DENVER, Colo. -- When Michigan opens its doors to recreational marijuana, who will sell it?
In Colorado, the first state to legalize recreational use, marijuana was a $1.6 billion industry in 2017, and Denver made $43 million in taxes. But the people who sell it and the people who regulate it there are dealing with a tangled web of rules, and Michigan has a lot to learn from what they've already been through.
Kim Casey, communications director for Native Roots dispensaries, says safety is the name of the dispensary game.
"There's a tremendous amount of focus on safety, on following protocol, on following rules and regulations," Casey said.
After checking in and showing ID at one of Native Roots' 20 Colorado stores, customers are led into a locked sales room behind key coded doors. Only staff can buzz people in.
"We have so many people who are exploring this for the first time, and don't really understand what they're looking for," Casey said.
Although there's no mandated employee training in Colorado, Casey says reputable shops will extensively train their workers.
"We believe not only that's important for them to understand their products, understand the rules and regulations, but also be well versed in general cannabis knowledge," she said.
'Bud-tenders.' as they're aptly called in Colorado, say you don't need to be an expert to shop in their stores.
"I'm gonna kind of see what their knowledge of cannabis is first and see if they're more interested in something to smoke, something to eat, or something to vape," said Joshua Walker, a bud-tender at Native Roots.
The job doesn't end when the store closes down.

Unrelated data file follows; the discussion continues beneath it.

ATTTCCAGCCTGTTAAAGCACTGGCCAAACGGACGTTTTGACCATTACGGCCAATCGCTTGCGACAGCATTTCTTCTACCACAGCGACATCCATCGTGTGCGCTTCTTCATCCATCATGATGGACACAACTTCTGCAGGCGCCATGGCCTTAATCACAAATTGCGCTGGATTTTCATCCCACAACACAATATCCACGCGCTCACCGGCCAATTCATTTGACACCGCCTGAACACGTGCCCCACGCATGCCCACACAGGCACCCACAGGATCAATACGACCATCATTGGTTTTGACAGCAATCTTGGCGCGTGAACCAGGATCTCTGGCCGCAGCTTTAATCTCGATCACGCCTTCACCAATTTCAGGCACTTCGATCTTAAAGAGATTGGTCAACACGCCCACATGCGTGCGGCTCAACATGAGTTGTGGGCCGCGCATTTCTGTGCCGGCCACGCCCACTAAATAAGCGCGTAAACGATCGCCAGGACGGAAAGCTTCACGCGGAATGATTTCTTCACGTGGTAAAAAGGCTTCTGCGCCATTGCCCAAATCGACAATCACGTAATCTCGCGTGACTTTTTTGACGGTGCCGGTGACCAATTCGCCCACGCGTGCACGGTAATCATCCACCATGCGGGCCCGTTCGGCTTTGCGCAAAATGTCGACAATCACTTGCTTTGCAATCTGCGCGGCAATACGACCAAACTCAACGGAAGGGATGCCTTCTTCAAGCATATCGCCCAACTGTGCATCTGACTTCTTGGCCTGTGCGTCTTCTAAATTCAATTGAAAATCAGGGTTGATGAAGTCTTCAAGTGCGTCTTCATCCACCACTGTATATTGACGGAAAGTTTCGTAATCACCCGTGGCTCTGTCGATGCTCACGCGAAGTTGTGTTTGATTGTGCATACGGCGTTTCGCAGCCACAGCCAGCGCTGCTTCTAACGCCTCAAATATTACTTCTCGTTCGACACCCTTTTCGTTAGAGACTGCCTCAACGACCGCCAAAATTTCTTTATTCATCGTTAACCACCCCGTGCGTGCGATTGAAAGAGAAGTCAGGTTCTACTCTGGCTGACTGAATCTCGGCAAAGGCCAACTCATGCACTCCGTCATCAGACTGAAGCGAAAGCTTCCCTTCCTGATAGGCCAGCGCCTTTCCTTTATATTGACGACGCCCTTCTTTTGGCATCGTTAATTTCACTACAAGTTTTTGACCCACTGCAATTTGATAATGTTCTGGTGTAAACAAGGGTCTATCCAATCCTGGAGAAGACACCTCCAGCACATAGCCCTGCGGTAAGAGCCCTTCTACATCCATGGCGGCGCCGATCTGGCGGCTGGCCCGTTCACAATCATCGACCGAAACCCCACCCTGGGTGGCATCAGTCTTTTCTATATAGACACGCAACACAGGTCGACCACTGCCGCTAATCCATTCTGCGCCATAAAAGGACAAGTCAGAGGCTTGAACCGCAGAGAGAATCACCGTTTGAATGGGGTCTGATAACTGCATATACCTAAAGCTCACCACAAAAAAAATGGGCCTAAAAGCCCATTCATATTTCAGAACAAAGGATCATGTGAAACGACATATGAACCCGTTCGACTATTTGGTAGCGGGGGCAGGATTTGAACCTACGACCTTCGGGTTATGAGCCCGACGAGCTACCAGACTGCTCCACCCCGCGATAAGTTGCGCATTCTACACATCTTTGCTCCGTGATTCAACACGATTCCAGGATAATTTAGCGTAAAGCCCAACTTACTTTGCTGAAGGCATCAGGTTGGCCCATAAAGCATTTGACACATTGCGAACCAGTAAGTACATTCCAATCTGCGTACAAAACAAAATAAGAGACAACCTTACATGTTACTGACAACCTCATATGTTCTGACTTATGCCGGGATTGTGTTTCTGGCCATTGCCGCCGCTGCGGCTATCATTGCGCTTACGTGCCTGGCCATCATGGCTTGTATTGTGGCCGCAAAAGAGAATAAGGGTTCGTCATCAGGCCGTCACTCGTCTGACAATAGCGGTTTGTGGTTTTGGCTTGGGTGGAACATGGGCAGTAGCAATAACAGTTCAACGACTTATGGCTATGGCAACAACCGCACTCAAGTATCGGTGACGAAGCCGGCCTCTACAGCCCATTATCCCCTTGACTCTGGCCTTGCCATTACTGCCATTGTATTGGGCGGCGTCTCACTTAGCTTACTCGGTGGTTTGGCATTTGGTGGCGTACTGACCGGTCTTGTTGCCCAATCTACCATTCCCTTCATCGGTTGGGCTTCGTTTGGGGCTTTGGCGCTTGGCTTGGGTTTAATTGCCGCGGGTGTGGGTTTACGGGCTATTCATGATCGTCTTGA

"Materials are removed from the floor every single night, without a break in that routine, ever," Casey said.
The products are placed in a safe between two other locked doors that only Native Roots employees have access to.
Dispensaries didn't pop up overnight in Colorado, and they won't in Michigan either.
"We've worked hard to get this right and take a good government approach to it," said Ashley Kilroy, communictions director for the Denver Department of Excise and Licenses, which is in charge of marijuana policy in the city.
For Denver, their law mandated sales within a year of passage. Michigan has no such law, so Dr. Kilroy recommends getting a jump on research.
"Really is important for Michigan to start collecting data now," she said. "Are more people driving high before or after legalization? Are more people consuming publicly before or after legalization? Are more kids being suspended for marijuana use at schools before or after legalization?"
She says to expect to see some new hands on deck at the city level.
"Our licensing department had obviously a lot of issues and new people to license. We had new inspectors that had to go out. We had a lot of new construction going on," she said.